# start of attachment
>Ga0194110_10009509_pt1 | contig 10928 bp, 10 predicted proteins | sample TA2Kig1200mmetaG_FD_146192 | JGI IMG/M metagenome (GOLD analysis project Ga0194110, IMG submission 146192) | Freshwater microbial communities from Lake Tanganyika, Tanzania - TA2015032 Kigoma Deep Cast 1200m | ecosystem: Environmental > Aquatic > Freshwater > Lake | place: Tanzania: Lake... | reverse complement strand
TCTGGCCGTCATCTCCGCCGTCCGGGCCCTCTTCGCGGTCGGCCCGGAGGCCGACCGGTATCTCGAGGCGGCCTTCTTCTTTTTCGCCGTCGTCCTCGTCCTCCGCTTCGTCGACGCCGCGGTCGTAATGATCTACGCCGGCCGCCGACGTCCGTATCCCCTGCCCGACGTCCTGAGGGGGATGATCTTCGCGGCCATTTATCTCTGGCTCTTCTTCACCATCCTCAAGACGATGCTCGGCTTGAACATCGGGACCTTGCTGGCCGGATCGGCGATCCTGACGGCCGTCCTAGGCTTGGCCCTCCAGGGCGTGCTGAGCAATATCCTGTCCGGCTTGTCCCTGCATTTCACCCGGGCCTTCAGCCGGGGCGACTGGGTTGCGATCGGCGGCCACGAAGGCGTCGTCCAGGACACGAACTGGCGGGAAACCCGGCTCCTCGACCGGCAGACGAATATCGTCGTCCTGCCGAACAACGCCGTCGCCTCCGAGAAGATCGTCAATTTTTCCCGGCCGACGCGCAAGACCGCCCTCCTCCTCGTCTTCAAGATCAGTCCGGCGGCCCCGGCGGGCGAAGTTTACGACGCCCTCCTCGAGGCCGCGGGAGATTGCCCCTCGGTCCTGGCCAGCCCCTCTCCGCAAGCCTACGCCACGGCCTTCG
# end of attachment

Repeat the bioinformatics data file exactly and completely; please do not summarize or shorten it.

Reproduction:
>Ga0194110_10009509_pt1 | contig 10928 bp, 10 predicted proteins | sample TA2Kig1200mmetaG_FD_146192 | JGI IMG/M metagenome (GOLD analysis project Ga0194110, IMG submission 146192) | Freshwater microbial communities from Lake Tanganyika, Tanzania - TA2015032 Kigoma Deep Cast 1200m | ecosystem: Environmental > Aquatic > Freshwater > Lake | place: Tanzania: Lake... | reverse complement strand
TCTGGCCGTCATCTCCGCCGTCCGGGCCCTCTTCGCGGTCGGCCCGGAGGCCGACCGGTATCTCGAGGCGGCCTTCTTCTTTTTCGCCGTCGTCCTCGTCCTCCGCTTCGTCGACGCCGCGGTCGTAATGATCTACGCCGGCCGCCGACGTCCGTATCCCCTGCCCGACGTCCTGAGGGGGATGATCTTCGCGGCCATTTATCTCTGGCTCTTCTTCACCATCCTCAAGACGATGCTCGGCTTGAACATCGGGACCTTGCTGGCCGGATCGGCGATCCTGACGGCCGTCCTAGGCTTGGCCCTCCAGGGCGTGCTGAGCAATATCCTGTCCGGCTTGTCCCTGCATTTCACCCGGGCCTTCAGCCGGGGCGACTGGGTTGCGATCGGCGGCCACGAAGGCGTCGTCCAGGACACGAACTGGCGGGAAACCCGGCTCCTCGACCGGCAGACGAATATCGTCGTCCTGCCGAACAACGCCGTCGCCTCCGAGAAGATCGTCAATTTTTCCCGGCCGACGCGCAAGACCGCCCTCCTCCTCGTCTTCAAGATCAGTCCGGCGGCCCCGGCGGGCGAAGTTTACGACGCCCTCCTCGAGGCCGCGGGAGATTGCCCCTCGGTCCTGGCCAGCCCCTCTCCGCAAGCCTACGCCACGGCCTTCG